Studying in Canada
Why Study in Canada
With affordable tuition fees, quality institutions, flexibility to work during study, post-study work and immigration options, and welcoming people, it is no surprise that Canada is one of the premiere destinations for international students, drawing in over 300,000 new international students annually. According to the Canadian Bureau for International Education’s (CBIE) 2018 International Student Survey, the overwhelming majority of students (93%) say they are satisfied with their educational experience.
One of the biggest reasons students choose to come to Canada is the quality of a Canadian education. Canadian degrees and diplomas are widely recognized as comparable to those from the United States, Australia, and the United Kingdom.
Canadian universities and colleges consistently place high on international rankings. The Canadian government invests heavily in the Canadian education system. As a result, Canada has one of the highest rates of post secondary education completion (61%) amongst the OECD member countries.
Unsurprisingly, Canadian teachers, professors, and researchers are also amongst the most qualified academic professionals around the world. Canada also attracts top international faculty because of its investments in cutting-edge research in areas such as medical science, pharmaceuticals, information technology and artificial intelligence.
Successful completion of secondary school is a requirement for admission into an undergraduate program in Canada. In the Canadian context, this means that a student must have completed Grade 12 or equivalent to gain admission. A three or four year Bachelor’s Degree is required, on the other hand, for admission into postgraduate degree programs. Regular and advanced diplomas are sufficient for admission into a postgraduate diploma or certificate program. Some institutions may accept work experience as a substitute for the required degree if the student has extenuating circumstances.
Depending on the nature of the program, students may need to provide supplementary non-academic documents or test scores to support their admission application. These could include personal statements, essays, resumes, GRE/GMAT scores, etc. Applications may be rejected due to missing documents. Personal statements and/or essays are also frequently needed for competitive undergraduate programs and professional programs. Many postgraduate programs also require a GRE/GMAT test score as part of their requirements.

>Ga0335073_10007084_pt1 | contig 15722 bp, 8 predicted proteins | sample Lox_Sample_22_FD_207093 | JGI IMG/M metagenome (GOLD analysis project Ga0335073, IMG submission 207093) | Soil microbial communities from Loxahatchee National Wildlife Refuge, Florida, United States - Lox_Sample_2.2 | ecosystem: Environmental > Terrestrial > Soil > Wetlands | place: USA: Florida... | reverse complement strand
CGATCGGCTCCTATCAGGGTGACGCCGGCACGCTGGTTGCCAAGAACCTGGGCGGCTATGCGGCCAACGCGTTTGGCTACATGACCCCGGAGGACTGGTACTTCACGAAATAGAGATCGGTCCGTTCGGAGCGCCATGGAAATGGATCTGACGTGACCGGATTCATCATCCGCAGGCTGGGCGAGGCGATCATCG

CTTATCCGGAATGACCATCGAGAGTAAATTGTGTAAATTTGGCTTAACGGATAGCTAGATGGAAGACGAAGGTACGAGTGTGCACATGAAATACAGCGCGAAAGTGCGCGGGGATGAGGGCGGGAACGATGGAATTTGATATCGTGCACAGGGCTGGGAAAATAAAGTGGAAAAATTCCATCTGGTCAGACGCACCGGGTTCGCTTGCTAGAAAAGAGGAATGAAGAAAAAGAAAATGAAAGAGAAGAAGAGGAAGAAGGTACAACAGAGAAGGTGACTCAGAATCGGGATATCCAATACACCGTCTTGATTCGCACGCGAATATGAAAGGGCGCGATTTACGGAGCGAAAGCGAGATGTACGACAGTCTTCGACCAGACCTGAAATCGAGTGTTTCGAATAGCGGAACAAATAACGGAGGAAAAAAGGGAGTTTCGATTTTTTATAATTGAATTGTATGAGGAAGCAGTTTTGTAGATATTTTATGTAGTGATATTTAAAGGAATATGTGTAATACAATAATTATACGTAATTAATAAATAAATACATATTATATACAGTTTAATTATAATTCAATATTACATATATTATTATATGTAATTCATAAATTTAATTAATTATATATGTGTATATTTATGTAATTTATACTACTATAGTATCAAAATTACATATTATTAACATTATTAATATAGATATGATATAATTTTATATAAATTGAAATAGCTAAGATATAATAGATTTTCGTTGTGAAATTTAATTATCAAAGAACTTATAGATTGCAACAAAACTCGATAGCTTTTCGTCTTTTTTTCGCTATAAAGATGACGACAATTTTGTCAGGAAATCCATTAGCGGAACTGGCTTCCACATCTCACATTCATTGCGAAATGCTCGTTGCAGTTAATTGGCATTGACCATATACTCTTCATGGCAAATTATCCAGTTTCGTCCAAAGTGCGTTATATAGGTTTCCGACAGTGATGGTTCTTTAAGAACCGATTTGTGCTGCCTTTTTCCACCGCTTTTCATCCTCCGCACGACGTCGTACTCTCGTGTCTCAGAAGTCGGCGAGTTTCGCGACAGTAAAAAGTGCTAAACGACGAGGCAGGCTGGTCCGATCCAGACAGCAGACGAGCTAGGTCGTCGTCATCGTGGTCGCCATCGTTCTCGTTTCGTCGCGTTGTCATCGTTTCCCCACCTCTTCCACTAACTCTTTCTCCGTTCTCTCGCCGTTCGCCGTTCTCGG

Some post secondary academic programs require students to have taken Grade 12 equivalent courses in related subjects. For example, students applying for engineering programs frequently need to have taken Grade 12 level math and physics courses. The prerequisite course requirements vary by program and by school.
English Language Requirements
Since English is the primary language of instruction in Canadian post-secondary institutions (outside of Quebec), students applying from a non-English speaking country need to demonstrate English proficiency through an English Language Test as part of their admission applications. All Canadian institutions accept English Language Testing System (IELTS) and Test of English as a Foreign Language (TOEFL) scores as proof of language proficiency. Some Canadian post-secondary institutions may also accept test scores from other accredited language assessment institutes.
In Canada, admissions are typically offered for entry in fall (September), winter (January) and summer (May). September is considered the official start of the school year and that’s when the biggest intake occurs. Many programs are only available for admission in the fall. Private colleges and vocational schools often have new classes starting every one to two months. As a result, students can apply to begin their education at any point in the year. Application deadlines vary by institution, as well as by programs.